I guess you could sum it up as, “keep an open mind”

My friend and erstwhile co-blogger Raffi Magarik has written a post on literary criticism of Beowulf and the Bible. He points out the novelty of J.R.R. Tolkein’s 1936 essay urging scholars to examine the Anglo-Saxon poem on its own literary terms rather than unflatteringly measuring it by contemporary standards or else focusing solely on its historical value. Raffi notes that the parallel to Robert Alter’s biblical criticism is strong–both Tolkein and Alter contend, essentially, that the most fruitful study is the most open-minded.

Surely that perspective is now more commonplace in academia, with the flowering of comparative literature and ethnography and other postmodern disciplines. It’s also apparent in an essay that, as anyone who’s talked with me about it knows, I consider to be the paragon of cultural and literary criticism: Simone Weil’s “The Iliad, or the Poem of Force“, published just a few years after Tolkein’s Beowulf essay. Of course, unlike Tolkein, Weil doesn’t have to defend the literary value of the historical poem. Instead she reinterprets it as a psychological guide to contemporary politics (specifically, the fall of France). Surely that’s where the greatest value of historical literary criticism lies–not in parsing works as historical artifacts but in scouring them for wisdom (or, in the lovely allegory of Tolkein’s that Raffi quotes, climbing them to see the ocean).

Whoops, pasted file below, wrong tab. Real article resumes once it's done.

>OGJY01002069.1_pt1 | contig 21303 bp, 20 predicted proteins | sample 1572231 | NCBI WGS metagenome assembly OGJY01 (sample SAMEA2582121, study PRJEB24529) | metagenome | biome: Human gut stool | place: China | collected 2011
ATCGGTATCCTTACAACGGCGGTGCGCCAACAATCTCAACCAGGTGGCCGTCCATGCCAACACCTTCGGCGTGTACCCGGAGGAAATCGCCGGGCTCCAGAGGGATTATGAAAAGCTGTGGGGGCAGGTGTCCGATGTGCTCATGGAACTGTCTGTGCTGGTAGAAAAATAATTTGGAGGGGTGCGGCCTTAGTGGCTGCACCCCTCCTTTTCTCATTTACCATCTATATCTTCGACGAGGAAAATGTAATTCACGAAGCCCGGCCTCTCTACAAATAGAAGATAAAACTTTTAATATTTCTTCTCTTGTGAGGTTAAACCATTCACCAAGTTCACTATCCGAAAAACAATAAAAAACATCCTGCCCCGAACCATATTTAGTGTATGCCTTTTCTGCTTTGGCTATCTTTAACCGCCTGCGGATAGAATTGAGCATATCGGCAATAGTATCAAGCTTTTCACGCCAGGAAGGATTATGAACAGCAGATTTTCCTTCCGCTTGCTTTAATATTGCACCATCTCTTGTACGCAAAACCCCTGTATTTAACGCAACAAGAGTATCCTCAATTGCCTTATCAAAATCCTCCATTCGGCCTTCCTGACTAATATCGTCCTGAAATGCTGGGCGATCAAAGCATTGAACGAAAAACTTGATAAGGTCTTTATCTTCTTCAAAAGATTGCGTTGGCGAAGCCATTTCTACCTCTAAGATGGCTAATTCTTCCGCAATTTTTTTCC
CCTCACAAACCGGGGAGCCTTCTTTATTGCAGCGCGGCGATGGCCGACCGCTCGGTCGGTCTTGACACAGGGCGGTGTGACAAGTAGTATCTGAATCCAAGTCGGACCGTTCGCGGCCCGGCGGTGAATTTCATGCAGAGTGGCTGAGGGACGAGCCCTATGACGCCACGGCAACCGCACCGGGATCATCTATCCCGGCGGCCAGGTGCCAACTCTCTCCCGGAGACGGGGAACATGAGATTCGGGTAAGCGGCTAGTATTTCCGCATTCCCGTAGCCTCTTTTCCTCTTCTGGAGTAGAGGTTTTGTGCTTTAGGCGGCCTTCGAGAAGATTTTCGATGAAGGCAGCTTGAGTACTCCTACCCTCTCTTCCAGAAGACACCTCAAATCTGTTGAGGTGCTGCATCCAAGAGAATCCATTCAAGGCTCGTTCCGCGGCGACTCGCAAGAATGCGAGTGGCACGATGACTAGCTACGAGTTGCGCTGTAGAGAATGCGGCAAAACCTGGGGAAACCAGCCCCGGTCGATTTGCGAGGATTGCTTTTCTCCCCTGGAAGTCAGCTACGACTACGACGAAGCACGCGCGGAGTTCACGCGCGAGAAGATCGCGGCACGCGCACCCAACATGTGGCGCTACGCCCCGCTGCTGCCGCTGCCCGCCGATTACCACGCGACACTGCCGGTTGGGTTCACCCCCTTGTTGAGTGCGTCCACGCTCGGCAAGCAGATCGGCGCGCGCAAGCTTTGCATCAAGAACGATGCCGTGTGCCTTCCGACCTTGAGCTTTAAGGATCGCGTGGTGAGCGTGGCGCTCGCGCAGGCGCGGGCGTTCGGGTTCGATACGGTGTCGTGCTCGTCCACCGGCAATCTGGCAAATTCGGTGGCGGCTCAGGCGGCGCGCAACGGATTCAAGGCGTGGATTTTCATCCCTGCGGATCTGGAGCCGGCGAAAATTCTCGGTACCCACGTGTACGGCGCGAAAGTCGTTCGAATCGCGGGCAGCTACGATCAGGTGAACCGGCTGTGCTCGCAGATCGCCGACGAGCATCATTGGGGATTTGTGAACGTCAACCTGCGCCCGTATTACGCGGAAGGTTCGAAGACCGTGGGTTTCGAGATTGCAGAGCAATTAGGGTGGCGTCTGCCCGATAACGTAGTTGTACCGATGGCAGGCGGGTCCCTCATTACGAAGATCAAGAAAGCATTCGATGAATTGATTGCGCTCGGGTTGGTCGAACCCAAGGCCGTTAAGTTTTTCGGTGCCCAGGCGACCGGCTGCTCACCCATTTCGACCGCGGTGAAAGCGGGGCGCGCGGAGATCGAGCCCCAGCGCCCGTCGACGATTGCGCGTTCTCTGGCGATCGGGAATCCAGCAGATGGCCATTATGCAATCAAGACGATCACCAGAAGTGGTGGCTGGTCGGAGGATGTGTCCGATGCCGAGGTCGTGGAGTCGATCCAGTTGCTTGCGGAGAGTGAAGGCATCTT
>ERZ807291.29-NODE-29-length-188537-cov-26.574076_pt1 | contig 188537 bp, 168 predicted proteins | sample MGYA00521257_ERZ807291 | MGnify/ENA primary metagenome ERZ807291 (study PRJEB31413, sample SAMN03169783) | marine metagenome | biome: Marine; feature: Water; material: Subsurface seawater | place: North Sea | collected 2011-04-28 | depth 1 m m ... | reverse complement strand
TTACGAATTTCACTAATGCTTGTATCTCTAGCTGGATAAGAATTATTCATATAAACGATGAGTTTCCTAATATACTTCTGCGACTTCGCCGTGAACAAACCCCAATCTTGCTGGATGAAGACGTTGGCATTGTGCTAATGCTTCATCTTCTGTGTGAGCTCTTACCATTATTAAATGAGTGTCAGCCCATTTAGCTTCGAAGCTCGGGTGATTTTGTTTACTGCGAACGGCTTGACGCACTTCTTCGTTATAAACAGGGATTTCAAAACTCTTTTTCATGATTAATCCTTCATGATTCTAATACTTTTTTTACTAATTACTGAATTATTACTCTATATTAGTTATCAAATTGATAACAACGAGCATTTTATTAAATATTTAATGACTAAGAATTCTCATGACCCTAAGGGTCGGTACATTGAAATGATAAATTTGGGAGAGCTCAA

I recently visited the Byzantium and Islam exhibition at the Met, an extensive collection which exists largely because of early 20th-century archaeologists’ zealous fascination with (and consequent desire to uncover) the historical truth of Christianity. I was lucky enough to be guided through the exhibit by its organizer, Dr. Helen Evans. It seemed that she found those archaeologists’ efforts quaint and curious. What Christian insights would a bunch of historians from Yale and the British Museum possibly have thought to gain by mapping the trade routes of Galilee? What they ultimately discovered–countless artifacts and ruins–proved to be of tremendous historical and cultural value. But despite the excavators’ desperate hopes, they revealed no fresh understanding of Christianity or the Bible.

It’s not that literature is independent of historical context. Just the opposite: historical context helps reveal the intelligence of the authors. In her essay, Weil refers to Aeschylus, Pythagoras, and Plato, alongside Priam, Hector, and Achilles. She does so in order to emphasize the universality of literary themes, not their limitations. Historical investigation should create potential for literary insight instead of restricting our imagination.

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